The University of Southampton

Telemedicine System Empowering Stroke Patients to Fight Back

Pervasive Healthcare and Telemedicine

Stroke is a disease with very high socio-economic impact, the third biggest cause of death and the largest single cause of severe disability in the ageing populations of Europe. The World Health Organization has estimated 1.4 million deaths in Europe from stroke in 1999 and 1.17 million Disability Adjusted Life Years (DALYs) lost. In average the healthcare expenditure cost for Strokes across different countries in Europe and USA is 3% of their entire healthcare expenditure. This includes inpatient treatment cost, outpatient hospital visits and long-term rehabilitation and care. Analysis showed that costs of long-term care have increased from 13% to 49% of overall costs in average in recent years. Stroke has also a very serious impact on the life of affected persons. About one third of all stroke patients loose cognitive and physical abilities and return to their home with some level of permanent disability. This has significant impact on their quality of life as well as on the quality of life of their relatives. Therefore there is an urgent need for devising an effective long-term care and rehabilitation strategy for Stroke patients, which will involve the patients actively in the process while minimising costly human intervention. The StrokeBack project intends to develop an automated remote rehabilitation system by blending advances of ICT and practical clinical knowledge that will empower the patients and their immediate carer for effective application of the rehabilitation protocol in home settings. StrokeBack will combine state-of-the-art monitoring devices forming a wireless Body Area Network that enables simultaneous measurement of multiple vital parameters and currently executed movements that are particularly of interest from a Stroke rehabilitation point of view. The measured parameters will be fused using advanced feature extraction and classification algorithms processed on-body, which will denote the accuracy of the executed exercise. The training parameters along with vital data will be stored in a patient’s personal (under patient’s control) or medical (under control of the medical institution) Electronic Health Record (EHR) to which the responsible clinicians and therapists have access so that they can dynamically update the rehabilitation program. The effectiveness of the rehabilitation training and its attractiveness for patients will be enhanced through the use of game-like interface. This way doctors will be able to ensure that exercises are performed correctly and regularly, as well as easily monitor the progress of recovery having also insight into other patients’ medical parameters and results of relevant medical examinations. From the other side patients compliance will prescribed training procedures will be improved by turning the rehabilitation into an interactive game. By linking rehabilitation with Patient/Personal Electronic Health Record (PHR/EHR) the Stroke back project will offer means of correlating the rehabilitation exercises and personal activity monitoring with progressing changes in patients’ medical condition. This way the StrokeBack system will support medical practitioners in developing more reliable health care models for both prevention and rehabilitation from strokes. By employing manual intervention only when actually necessary, StrokeBack will eliminate costly human intervention and thereby significantly reduce the associated costs. The increased rehabilitation speed as well as the fact that the rehabilitation training can be done at home directly improves quality of life of patients. To sum up StrokeBack will increase rehabilitation speed and offer opportunities for prevention of stroke episodes without jeopardising the quality of care offered while significantly reducing associated health care costs. To achieve the StrokeBack goals research far beyond state of the art in the in the following fields is necessary: • telemedicine supervision of rehabilitation exercise • continuous monitoring of impact of the exercises also in “normal” life situations • integration of telemedicine rehabilitation and Personal Health Records for improved long term evaluation of patient recovery providing feedback to health care professionals on the impact of rehabilitation exercise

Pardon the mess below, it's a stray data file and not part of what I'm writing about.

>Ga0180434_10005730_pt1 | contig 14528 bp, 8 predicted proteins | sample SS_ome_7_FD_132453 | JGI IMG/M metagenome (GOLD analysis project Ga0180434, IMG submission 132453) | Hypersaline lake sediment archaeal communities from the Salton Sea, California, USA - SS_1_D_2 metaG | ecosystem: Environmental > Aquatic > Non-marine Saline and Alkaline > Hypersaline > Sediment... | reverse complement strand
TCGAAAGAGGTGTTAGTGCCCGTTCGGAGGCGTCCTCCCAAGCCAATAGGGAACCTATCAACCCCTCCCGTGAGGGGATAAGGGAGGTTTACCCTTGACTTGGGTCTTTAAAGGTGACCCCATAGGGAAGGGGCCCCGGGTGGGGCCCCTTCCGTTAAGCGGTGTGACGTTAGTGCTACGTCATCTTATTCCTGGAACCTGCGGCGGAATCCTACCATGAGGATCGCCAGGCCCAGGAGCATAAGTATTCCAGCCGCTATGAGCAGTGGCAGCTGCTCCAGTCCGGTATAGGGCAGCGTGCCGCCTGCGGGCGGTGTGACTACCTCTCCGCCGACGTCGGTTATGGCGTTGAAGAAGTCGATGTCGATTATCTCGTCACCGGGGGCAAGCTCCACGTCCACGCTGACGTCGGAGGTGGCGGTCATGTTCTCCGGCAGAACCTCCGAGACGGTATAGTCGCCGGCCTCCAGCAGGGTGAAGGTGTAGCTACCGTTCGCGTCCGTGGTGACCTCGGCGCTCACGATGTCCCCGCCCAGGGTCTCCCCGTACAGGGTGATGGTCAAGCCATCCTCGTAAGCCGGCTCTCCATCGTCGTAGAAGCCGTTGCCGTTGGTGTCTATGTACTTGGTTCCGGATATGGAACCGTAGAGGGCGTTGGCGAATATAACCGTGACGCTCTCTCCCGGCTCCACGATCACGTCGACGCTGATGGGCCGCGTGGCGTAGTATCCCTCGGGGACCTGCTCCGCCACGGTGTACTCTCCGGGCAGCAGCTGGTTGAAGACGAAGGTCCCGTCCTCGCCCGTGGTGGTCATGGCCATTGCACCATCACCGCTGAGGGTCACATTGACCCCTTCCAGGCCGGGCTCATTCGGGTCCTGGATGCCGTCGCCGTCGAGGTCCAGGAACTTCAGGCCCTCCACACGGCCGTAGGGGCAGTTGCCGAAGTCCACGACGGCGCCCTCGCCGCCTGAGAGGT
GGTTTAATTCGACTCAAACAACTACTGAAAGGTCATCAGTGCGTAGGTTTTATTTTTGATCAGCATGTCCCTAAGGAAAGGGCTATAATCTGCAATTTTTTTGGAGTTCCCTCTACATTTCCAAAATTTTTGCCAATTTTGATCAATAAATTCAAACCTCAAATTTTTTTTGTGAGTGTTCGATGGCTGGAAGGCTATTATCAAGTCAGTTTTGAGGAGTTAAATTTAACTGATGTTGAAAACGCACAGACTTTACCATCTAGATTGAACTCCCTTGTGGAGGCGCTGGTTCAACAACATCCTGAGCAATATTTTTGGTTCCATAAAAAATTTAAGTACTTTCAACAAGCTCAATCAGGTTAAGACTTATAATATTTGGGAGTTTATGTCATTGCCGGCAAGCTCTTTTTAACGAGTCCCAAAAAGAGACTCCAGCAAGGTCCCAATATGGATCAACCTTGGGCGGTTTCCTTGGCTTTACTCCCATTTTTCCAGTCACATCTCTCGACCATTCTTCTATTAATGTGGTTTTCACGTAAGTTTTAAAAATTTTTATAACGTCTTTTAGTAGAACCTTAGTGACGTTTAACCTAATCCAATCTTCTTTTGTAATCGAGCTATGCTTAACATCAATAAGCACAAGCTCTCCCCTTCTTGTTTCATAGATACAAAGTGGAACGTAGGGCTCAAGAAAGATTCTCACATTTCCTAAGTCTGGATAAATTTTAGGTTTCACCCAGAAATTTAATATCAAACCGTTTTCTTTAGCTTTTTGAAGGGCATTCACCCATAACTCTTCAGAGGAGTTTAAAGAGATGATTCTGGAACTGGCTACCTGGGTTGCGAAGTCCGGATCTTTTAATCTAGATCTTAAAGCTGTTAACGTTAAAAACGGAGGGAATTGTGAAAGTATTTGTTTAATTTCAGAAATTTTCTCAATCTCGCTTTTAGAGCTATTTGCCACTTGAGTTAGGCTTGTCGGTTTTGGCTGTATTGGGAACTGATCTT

Primary investigator

Secondary investigators


  • 7 EU partners

Associated research groups

  • Electronic Systems and Devices Group
  • Electronic and Software Systems
  • Electronics and Electrical Engineering
  • Pervasive Systems Centre
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